- If You Screw Up, Apologize – and Mean It
Hey, everyone makes mistakes. After all, companies are people too. And of course, customers get annoyed – but it’s rare that a sincere apology can’t placate even the most upset. Provided, of course, you back that apology up with action, and resolve the issue.
- Listen to Your Customers
Voice-of-the-Customer (VoC) tools include relationship and transactional surveys, advisory boards, user experience research and more. Integrate and analyze to see where you can have the greatest impacts on customer experience and business results, and take action on what you learn.
- Listen to Your Employees
Unsurprisingly, the connections between employee engagement and customer experience are solid. That’s why listening to employees as well as customers helps identify opportunities to improve customer experience, as well as providing insights into employee engagement (See #8).
- Make Your Customers Feel Valued
A focus on customer value is something most companies do. But a focus on making customers feel valued isn’t. It should be. When customers believe their relationship with you matters, and that you recognize the contributions they make, loyalty and engagement follow.
- Embrace “Small Data”
Big Data is big news. Small Data, on the other hand, is more about making use of things like the survey and transactional data you almost certainly collect already–and making decisions based on what you find out. And the vast majority of companies have yet to leverage it.
- Measurement Isn’t About “The Number”
Many businesses want to set a single, global metric. Very commonly NPS, CSAT or similar, the question these numbers don’t answer is the most important of all – now that you know where you’re at, how do you drive improvement? By understanding what drives loyalty, engagement or purchase behaviors, you can tie your efforts to the business metrics that matter most of all.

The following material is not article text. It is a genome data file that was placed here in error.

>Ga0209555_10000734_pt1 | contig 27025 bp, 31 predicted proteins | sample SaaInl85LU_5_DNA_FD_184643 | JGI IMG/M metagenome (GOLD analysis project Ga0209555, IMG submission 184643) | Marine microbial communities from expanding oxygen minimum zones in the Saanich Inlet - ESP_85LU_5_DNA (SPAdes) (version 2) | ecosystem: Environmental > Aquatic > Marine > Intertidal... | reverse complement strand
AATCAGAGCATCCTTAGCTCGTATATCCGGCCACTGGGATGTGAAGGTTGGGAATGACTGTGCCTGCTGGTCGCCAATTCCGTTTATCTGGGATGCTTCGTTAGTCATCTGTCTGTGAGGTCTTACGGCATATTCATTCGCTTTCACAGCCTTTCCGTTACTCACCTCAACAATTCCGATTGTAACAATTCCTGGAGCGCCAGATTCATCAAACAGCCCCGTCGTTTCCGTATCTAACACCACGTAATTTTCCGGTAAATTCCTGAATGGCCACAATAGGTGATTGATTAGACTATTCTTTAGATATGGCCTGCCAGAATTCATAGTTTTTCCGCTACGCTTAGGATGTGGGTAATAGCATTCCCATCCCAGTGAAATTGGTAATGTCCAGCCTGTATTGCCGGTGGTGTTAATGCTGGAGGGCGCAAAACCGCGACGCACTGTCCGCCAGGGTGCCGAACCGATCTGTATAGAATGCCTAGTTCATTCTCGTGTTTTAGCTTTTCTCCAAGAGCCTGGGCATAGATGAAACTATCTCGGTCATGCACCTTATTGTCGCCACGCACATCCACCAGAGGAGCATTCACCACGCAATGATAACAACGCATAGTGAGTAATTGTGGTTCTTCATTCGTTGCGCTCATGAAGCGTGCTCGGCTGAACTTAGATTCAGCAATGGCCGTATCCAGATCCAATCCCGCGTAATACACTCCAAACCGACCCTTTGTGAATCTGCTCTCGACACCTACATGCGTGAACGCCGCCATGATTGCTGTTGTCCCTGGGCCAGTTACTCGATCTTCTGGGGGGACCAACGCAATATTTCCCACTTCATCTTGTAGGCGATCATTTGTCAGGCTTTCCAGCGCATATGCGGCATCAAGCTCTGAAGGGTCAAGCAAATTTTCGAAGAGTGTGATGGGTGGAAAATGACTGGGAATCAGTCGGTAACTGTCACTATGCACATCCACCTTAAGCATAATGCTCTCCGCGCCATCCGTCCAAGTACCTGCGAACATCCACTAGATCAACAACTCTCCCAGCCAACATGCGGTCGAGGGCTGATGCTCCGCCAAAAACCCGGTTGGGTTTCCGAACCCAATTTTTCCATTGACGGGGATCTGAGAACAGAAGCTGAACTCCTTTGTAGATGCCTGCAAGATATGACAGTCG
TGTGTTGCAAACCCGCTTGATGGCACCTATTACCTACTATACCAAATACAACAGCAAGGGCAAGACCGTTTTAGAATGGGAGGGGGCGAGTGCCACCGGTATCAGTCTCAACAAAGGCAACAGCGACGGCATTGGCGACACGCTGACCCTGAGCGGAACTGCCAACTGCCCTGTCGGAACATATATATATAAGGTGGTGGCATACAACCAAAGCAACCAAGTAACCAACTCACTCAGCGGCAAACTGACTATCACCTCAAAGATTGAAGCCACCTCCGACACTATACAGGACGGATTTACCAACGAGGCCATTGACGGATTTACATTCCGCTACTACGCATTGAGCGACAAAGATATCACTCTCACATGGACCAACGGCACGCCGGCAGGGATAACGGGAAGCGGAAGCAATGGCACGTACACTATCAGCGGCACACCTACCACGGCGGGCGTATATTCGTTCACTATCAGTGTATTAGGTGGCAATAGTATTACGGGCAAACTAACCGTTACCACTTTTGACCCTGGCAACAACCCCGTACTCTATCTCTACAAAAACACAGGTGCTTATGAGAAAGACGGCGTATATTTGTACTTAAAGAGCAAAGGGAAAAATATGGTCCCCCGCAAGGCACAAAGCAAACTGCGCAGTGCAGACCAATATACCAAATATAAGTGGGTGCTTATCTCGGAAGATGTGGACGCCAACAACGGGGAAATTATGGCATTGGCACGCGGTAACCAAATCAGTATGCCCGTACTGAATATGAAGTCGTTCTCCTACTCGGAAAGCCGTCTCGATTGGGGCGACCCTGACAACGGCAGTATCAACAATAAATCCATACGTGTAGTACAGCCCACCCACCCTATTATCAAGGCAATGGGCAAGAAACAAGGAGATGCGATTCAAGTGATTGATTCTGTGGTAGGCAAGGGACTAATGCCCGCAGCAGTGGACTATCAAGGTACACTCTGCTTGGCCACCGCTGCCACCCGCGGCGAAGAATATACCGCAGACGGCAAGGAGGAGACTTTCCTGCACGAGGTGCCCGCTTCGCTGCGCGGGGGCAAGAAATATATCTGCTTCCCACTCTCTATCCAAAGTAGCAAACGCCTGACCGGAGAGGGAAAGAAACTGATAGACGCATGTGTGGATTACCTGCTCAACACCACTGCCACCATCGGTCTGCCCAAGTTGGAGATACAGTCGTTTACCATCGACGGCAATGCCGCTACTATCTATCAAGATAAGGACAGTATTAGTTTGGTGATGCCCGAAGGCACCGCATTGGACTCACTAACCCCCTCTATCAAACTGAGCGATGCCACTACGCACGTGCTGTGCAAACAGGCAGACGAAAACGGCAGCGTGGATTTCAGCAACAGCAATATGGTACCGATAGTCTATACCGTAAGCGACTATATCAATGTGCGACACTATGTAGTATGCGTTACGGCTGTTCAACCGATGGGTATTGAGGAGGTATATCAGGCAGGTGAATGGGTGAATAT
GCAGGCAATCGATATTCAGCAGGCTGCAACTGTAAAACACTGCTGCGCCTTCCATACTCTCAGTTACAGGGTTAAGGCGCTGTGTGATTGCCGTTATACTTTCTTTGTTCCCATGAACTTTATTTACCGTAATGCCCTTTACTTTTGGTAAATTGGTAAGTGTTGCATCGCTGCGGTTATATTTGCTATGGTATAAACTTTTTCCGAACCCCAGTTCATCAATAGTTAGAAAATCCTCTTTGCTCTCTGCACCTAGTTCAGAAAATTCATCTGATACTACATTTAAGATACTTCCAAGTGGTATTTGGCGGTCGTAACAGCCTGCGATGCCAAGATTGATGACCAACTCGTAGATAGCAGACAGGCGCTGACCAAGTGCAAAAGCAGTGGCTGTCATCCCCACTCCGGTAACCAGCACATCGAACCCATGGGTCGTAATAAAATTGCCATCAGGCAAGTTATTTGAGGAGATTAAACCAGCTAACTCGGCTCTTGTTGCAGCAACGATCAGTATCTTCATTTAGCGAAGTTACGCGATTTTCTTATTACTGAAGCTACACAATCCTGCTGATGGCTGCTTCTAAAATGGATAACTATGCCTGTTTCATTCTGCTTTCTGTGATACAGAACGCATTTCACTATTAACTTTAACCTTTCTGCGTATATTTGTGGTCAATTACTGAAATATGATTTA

- Personalize Interactions Across Channels and Touchpoints
We’re talking not just about 1 to 1, but beyond – to a world in which you can better serve your members by giving them exactly what they want and need, when and how they want it. Through a deep understanding of “each” rather than just “all” customers, you provide unique benefits your competition cannot match.
- Respond Quickly
Every customer desires swift action, regardless of the situation. The speed with which you reply to an issue or inquiry is a perceptual indicator of how much you care. Something as simple as a quick acknowledgment that someone’s begun the process of resolving their issue might be all it takes.
- Share Best Practices Across Internal Groups and Silos
Identifying, codifying and sharing best practices is a huge contributor to rapidly improving performance. By identifying how others overcome challenges, and sharing these insights across your organization, you make it easier to remove the barriers that inevitably exist.
- Simplify Customer (in Fact, All) Experiences
Making your experiences, communications, products and services easier to understand not only reduces problems and increases the likelihood of customers meeting their goals, it also benefits the bottom line. The perspective of “simplification” can (and should) also be applied to the internal processes and systems that support experience.
- Educate Your Customers
Helping customers better your understand products and services transforms buyers into promoters, as well as helping them get immediate (and often greater) value from their interactions.
- Think Multi-Channel, but Nail Mobile First
Your “smart customers” increasingly demand anytime, anywhere access across channels, journeys and devices. Don’t lose sight of this overall cross/multi/omni-channel goal – but recognize that, even more than desktop, smart phones are how customers primarily engage.